Hypophysitis Due to Paranasal Sinusitis: Neurosurgical Perspective from Developing World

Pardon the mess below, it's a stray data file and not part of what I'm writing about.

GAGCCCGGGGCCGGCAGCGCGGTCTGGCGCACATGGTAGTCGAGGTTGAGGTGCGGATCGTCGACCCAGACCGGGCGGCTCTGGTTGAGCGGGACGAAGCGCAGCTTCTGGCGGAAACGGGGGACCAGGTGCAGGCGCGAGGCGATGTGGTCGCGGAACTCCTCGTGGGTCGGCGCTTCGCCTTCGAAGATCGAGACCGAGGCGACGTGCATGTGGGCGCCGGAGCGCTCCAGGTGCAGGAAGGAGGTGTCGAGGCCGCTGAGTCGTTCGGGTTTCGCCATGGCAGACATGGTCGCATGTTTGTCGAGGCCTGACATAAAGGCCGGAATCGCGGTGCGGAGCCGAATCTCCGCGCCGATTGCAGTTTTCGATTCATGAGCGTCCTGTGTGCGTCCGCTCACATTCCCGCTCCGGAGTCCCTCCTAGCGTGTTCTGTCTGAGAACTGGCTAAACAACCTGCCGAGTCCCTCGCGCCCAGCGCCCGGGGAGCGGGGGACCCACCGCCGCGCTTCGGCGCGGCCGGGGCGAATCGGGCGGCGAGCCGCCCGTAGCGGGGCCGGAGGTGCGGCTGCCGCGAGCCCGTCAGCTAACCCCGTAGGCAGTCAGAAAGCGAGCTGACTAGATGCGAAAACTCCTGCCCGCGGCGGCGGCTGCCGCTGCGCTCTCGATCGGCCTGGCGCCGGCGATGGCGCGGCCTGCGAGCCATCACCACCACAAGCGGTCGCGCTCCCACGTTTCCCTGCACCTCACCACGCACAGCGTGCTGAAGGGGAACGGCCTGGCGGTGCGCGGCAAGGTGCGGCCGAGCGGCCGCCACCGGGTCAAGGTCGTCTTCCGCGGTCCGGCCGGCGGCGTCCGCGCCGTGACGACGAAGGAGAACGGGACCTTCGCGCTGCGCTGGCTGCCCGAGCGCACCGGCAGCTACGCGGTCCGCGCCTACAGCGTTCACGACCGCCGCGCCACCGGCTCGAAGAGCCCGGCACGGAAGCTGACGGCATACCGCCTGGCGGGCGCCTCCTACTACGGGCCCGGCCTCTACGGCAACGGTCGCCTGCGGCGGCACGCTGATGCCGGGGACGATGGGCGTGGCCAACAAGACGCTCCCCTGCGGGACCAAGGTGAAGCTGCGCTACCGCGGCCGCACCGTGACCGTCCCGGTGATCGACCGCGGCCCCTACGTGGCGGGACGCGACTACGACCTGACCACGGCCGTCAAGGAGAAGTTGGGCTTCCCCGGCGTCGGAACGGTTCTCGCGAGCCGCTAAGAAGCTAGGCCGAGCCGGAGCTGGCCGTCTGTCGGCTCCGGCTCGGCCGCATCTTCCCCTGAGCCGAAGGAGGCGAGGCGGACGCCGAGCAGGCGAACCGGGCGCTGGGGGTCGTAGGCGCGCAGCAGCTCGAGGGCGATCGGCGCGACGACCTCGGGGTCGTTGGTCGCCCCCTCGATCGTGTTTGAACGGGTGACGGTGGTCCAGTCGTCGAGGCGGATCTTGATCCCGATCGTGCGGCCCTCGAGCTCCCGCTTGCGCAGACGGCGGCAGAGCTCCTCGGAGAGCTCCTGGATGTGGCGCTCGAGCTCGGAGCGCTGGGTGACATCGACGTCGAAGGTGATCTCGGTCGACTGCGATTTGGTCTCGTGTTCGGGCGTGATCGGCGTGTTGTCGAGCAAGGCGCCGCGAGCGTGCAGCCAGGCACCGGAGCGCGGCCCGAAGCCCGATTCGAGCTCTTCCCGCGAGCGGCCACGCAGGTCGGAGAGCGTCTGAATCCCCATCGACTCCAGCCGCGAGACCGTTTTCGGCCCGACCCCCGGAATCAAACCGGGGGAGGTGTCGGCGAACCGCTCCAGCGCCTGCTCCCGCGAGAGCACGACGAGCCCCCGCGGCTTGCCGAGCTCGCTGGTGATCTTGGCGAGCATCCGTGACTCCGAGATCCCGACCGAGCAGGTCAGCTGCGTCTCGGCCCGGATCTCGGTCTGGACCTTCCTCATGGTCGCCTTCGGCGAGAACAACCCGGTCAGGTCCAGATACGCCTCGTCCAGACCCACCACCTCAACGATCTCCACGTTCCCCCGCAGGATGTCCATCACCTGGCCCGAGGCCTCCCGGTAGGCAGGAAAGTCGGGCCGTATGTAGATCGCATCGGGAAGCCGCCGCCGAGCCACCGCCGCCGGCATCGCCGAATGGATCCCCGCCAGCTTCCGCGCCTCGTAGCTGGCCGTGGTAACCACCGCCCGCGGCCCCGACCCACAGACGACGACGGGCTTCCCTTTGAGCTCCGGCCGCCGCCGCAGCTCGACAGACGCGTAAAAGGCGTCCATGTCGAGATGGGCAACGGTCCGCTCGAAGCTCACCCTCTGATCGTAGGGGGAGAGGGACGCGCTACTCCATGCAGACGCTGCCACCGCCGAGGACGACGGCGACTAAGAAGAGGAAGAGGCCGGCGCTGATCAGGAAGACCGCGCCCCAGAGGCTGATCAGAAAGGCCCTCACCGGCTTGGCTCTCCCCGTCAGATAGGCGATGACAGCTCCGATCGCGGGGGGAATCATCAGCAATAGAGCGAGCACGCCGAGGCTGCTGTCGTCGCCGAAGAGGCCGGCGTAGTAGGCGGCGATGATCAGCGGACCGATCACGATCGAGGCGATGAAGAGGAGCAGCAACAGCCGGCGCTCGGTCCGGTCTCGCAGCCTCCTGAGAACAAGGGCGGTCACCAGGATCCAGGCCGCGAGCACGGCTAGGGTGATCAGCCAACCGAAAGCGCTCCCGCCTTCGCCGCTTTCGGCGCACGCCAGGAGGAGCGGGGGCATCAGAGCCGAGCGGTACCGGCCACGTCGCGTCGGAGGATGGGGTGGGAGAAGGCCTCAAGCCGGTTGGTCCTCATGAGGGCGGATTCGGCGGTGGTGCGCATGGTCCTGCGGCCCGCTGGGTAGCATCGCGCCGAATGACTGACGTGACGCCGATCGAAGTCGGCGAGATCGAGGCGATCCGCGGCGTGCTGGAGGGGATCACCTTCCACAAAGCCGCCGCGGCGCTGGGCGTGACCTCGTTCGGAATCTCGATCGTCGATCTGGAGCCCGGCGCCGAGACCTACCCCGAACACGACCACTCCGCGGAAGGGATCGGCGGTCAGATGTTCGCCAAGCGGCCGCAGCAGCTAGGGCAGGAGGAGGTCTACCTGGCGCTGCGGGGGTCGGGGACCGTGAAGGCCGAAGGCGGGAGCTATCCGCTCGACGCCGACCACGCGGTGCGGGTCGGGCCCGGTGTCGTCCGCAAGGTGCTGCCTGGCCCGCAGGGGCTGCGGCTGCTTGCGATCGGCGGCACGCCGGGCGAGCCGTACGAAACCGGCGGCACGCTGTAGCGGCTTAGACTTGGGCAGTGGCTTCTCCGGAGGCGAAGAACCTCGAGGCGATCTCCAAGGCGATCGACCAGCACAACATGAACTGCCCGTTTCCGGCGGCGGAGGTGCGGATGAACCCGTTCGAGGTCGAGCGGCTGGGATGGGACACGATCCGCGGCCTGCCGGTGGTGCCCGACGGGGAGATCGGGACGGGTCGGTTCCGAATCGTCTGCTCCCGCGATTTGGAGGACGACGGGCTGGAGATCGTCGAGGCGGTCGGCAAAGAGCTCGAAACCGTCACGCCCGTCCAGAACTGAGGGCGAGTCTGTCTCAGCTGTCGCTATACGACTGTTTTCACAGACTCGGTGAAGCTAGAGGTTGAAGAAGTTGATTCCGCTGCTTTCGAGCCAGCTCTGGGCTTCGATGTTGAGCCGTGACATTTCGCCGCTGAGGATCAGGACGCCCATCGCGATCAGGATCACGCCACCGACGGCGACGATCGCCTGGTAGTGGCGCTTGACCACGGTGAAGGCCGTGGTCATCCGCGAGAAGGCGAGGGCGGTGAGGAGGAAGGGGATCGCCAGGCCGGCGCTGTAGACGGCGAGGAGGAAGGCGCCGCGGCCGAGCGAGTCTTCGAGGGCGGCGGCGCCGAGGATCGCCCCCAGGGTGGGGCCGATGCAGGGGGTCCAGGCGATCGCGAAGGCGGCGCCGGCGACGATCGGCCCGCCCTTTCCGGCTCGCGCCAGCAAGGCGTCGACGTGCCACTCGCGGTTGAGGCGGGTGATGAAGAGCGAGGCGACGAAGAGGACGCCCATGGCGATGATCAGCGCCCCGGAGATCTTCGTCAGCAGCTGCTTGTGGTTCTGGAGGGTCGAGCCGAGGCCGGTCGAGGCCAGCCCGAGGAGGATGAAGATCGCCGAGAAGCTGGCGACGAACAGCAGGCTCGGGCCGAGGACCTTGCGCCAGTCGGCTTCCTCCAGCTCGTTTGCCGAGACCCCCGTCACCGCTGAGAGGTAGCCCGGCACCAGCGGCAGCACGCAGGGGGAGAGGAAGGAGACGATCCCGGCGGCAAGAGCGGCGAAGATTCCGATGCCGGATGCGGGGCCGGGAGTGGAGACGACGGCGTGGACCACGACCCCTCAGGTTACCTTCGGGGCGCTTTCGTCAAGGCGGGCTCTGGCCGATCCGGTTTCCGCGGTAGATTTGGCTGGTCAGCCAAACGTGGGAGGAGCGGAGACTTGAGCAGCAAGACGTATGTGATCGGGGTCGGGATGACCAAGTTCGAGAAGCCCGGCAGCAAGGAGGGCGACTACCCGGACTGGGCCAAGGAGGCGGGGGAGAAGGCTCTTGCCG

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BACKGROUND: Sinusitis is a common clinical condition, but sphenoid sinusitis is a less common form and even rarer is hypophysitis as a complication of the latter. Clinically, hypophysitis may mimic a pituitary neoplasm in presenting with mass effect and pituitary hormone dysfunction. CASE DESCRIPTION: We present 5 cases of sinusitis-related hypophysitis treated at the Royal Care International Hospital in Khartoum, Sudan. Clinical symptoms at presentation included headache, fever, ptosis, ophthalmoplegia, and history of sinusitis with running nose (nasal discharge). None of the patients were immunocompromised or showed signs of meningitis. Laboratory tests indicated neutrophilia and elevated inflammatory indices, namely C-reactive protein and erythrocyte sedimentation rate. There was also a disturbance of the hypothalamic-pituitary hormone axis, particularly impaired cortisol level. Magnetic resonance imaging scans on all patients revealed swollen masses in the pituitary fossa and enhancement of the sellar region and paranasal sinuses, especially the sphenoid sinus. All cases were empirically treated with hydrocortisone and amoxicillin-clavulanate, resulting in reversal of symptoms. CONCLUSIONS: Sinusitis is common in tropical regions where the climate is usually warm and often hot and dry. Here, the condition is considered a common incidental finding in magnetic resonance imaging examinations done for various indications. Hence it is not considered to be a serious health problem. Though our cohort of cases is small, we emphasize the importance of keeping a high index of suspicion for the diagnosis of hypophysitis in relevant case settings. This would help make an early diagnosis and ensure appropriate medical, perhaps nonsurgical, management.
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